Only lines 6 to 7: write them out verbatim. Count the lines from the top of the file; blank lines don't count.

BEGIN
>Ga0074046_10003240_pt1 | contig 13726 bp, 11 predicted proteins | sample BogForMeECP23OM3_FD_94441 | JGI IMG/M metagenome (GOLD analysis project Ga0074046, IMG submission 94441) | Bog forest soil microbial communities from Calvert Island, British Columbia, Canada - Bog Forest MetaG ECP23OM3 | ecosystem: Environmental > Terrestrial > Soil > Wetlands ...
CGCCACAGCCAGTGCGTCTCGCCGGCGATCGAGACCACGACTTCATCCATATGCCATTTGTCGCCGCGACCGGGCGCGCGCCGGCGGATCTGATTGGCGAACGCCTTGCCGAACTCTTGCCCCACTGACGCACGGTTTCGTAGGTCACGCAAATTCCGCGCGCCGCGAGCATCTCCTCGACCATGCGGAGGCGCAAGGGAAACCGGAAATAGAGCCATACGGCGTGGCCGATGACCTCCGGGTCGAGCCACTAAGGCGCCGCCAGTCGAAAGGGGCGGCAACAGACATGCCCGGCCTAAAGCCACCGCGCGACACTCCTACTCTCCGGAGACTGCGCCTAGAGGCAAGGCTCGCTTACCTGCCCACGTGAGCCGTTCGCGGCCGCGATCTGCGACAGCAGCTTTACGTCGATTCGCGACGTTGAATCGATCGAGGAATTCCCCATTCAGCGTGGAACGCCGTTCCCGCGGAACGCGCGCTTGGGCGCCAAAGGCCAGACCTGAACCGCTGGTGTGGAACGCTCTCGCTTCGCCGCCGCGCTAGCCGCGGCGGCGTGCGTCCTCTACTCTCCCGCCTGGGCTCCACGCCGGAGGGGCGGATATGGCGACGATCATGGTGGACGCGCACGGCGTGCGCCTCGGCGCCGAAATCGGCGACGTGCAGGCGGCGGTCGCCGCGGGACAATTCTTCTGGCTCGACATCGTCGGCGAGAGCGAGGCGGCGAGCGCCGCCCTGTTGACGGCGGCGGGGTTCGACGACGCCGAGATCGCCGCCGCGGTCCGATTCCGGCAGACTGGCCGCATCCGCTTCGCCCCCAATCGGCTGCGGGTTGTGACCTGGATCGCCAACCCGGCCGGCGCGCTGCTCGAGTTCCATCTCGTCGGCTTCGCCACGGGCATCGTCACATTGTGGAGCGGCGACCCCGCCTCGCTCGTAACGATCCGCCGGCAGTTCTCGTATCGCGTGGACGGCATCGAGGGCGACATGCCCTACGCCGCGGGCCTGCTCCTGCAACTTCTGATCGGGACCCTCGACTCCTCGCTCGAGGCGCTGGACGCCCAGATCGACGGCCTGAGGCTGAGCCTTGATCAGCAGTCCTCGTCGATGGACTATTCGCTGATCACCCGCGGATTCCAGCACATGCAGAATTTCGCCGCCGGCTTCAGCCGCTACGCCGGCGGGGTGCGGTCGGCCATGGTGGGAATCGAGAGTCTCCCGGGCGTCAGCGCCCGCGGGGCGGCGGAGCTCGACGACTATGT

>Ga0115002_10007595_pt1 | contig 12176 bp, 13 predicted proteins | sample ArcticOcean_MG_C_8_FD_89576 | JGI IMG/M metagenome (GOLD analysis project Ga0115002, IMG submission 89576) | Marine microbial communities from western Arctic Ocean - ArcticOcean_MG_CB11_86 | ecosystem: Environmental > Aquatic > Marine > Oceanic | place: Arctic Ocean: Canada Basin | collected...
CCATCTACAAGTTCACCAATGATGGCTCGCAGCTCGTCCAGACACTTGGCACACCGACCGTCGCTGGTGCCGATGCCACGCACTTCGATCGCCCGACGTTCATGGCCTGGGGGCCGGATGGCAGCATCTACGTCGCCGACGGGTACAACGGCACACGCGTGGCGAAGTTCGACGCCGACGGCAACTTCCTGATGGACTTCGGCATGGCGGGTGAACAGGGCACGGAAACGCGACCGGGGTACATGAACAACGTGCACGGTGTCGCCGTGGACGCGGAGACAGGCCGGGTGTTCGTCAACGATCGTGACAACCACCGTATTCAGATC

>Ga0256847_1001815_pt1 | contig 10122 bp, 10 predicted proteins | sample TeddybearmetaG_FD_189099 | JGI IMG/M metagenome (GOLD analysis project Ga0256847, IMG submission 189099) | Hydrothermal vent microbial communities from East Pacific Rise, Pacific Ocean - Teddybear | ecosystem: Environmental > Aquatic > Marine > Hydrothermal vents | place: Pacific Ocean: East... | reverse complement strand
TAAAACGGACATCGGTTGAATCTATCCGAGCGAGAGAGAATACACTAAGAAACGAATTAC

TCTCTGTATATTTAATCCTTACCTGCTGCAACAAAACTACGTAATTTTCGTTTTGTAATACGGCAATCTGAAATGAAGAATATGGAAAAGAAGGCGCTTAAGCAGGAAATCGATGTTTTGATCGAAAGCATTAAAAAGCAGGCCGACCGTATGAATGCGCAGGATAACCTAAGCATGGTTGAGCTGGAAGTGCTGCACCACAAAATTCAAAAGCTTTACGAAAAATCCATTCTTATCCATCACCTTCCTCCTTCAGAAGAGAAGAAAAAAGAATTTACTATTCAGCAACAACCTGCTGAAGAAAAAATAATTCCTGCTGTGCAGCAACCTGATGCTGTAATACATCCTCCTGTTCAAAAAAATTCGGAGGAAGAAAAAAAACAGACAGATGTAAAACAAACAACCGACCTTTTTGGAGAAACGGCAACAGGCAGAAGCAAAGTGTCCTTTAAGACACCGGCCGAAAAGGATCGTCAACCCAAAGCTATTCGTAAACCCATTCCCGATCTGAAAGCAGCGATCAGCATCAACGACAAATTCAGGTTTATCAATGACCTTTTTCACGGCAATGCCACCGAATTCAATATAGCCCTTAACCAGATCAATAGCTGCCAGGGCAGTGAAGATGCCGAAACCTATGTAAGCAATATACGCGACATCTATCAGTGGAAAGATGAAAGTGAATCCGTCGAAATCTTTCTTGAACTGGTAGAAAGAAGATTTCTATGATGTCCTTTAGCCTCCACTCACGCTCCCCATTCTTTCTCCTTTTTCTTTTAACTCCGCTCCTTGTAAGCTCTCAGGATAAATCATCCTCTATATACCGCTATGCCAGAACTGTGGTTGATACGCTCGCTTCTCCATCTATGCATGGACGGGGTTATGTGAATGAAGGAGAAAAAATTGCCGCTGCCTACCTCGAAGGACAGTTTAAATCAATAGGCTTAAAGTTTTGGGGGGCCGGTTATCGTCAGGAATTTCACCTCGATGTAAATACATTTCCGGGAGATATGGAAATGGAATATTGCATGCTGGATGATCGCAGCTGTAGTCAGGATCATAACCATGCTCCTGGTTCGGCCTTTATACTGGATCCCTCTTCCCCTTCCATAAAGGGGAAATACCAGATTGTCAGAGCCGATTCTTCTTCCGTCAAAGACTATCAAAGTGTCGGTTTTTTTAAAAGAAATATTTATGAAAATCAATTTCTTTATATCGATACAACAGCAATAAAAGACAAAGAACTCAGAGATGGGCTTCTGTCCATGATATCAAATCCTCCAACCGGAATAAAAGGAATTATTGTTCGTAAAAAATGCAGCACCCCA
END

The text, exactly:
TAAAACGGACATCGGTTGAATCTATCCGAGCGAGAGAGAATACACTAAGAAACGAATTAC

TCTCTGTATATTTAATCCTTACCTGCTGCAACAAAACTACGTAATTTTCGTTTTGTAATACGGCAATCTGAAATGAAGAATATGGAAAAGAAGGCGCTTAAGCAGGAAATCGATGTTTTGATCGAAAGCATTAAAAAGCAGGCCGACCGTATGAATGCGCAGGATAACCTAAGCATGGTTGAGCTGGAAGTGCTGCACCACAAAATTCAAAAGCTTTACGAAAAATCCATTCTTATCCATCACCTTCCTCCTTCAGAAGAGAAGAAAAAAGAATTTACTATTCAGCAACAACCTGCTGAAGAAAAAATAATTCCTGCTGTGCAGCAACCTGATGCTGTAATACATCCTCCTGTTCAAAAAAATTCGGAGGAAGAAAAAAAACAGACAGATGTAAAACAAACAACCGACCTTTTTGGAGAAACGGCAACAGGCAGAAGCAAAGTGTCCTTTAAGACACCGGCCGAAAAGGATCGTCAACCCAAAGCTATTCGTAAACCCATTCCCGATCTGAAAGCAGCGATCAGCATCAACGACAAATTCAGGTTTATCAATGACCTTTTTCACGGCAATGCCACCGAATTCAATATAGCCCTTAACCAGATCAATAGCTGCCAGGGCAGTGAAGATGCCGAAACCTATGTAAGCAATATACGCGACATCTATCAGTGGAAAGATGAAAGTGAATCCGTCGAAATCTTTCTTGAACTGGTAGAAAGAAGATTTCTATGATGTCCTTTAGCCTCCACTCACGCTCCCCATTCTTTCTCCTTTTTCTTTTAACTCCGCTCCTTGTAAGCTCTCAGGATAAATCATCCTCTATATACCGCTATGCCAGAACTGTGGTTGATACGCTCGCTTCTCCATCTATGCATGGACGGGGTTATGTGAATGAAGGAGAAAAAATTGCCGCTGCCTACCTCGAAGGACAGTTTAAATCAATAGGCTTAAAGTTTTGGGGGGCCGGTTATCGTCAGGAATTTCACCTCGATGTAAATACATTTCCGGGAGATATGGAAATGGAATATTGCATGCTGGATGATCGCAGCTGTAGTCAGGATCATAACCATGCTCCTGGTTCGGCCTTTATACTGGATCCCTCTTCCCCTTCCATAAAGGGGAAATACCAGATTGTCAGAGCCGATTCTTCTTCCGTCAAAGACTATCAAAGTGTCGGTTTTTTTAAAAGAAATATTTATGAAAATCAATTTCTTTATATCGATACAACAGCAATAAAAGACAAAGAACTCAGAGATGGGCTTCTGTCCATGATATCAAATCCTCCAACCGGAATAAAAGGAATTATTGTTCGTAAAAAATGCAGCACCCCA